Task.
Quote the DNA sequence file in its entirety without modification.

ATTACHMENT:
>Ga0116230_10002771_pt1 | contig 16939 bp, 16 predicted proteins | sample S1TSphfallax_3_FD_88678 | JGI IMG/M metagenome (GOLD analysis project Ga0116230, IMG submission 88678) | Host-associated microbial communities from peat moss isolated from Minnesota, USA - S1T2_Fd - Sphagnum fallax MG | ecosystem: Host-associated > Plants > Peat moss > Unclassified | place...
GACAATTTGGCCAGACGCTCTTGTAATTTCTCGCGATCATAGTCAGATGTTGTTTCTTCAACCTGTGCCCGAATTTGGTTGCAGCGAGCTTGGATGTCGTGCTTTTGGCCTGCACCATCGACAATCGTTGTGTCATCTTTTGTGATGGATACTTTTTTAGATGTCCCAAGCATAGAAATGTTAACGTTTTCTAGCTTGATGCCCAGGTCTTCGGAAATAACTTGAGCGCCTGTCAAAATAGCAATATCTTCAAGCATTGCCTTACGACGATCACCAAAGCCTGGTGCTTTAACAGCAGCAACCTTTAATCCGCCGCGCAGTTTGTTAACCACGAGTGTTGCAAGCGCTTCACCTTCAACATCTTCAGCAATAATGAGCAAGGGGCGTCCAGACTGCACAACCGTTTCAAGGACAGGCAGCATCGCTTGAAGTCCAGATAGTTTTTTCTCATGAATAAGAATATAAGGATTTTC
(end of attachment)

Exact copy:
>Ga0116230_10002771_pt1 | contig 16939 bp, 16 predicted proteins | sample S1TSphfallax_3_FD_88678 | JGI IMG/M metagenome (GOLD analysis project Ga0116230, IMG submission 88678) | Host-associated microbial communities from peat moss isolated from Minnesota, USA - S1T2_Fd - Sphagnum fallax MG | ecosystem: Host-associated > Plants > Peat moss > Unclassified | place...
GACAATTTGGCCAGACGCTCTTGTAATTTCTCGCGATCATAGTCAGATGTTGTTTCTTCAACCTGTGCCCGAATTTGGTTGCAGCGAGCTTGGATGTCGTGCTTTTGGCCTGCACCATCGACAATCGTTGTGTCATCTTTTGTGATGGATACTTTTTTAGATGTCCCAAGCATAGAAATGTTAACGTTTTCTAGCTTGATGCCCAGGTCTTCGGAAATAACTTGAGCGCCTGTCAAAATAGCAATATCTTCAAGCATTGCCTTACGACGATCACCAAAGCCTGGTGCTTTAACAGCAGCAACCTTTAATCCGCCGCGCAGTTTGTTAACCACGAGTGTTGCAAGCGCTTCACCTTCAACATCTTCAGCAATAATGAGCAAGGGGCGTCCAGACTGCACAACCGTTTCAAGGACAGGCAGCATCGCTTGAAGTCCAGATAGTTTTTTCTCATGAATAAGAATATAAGGATTTTC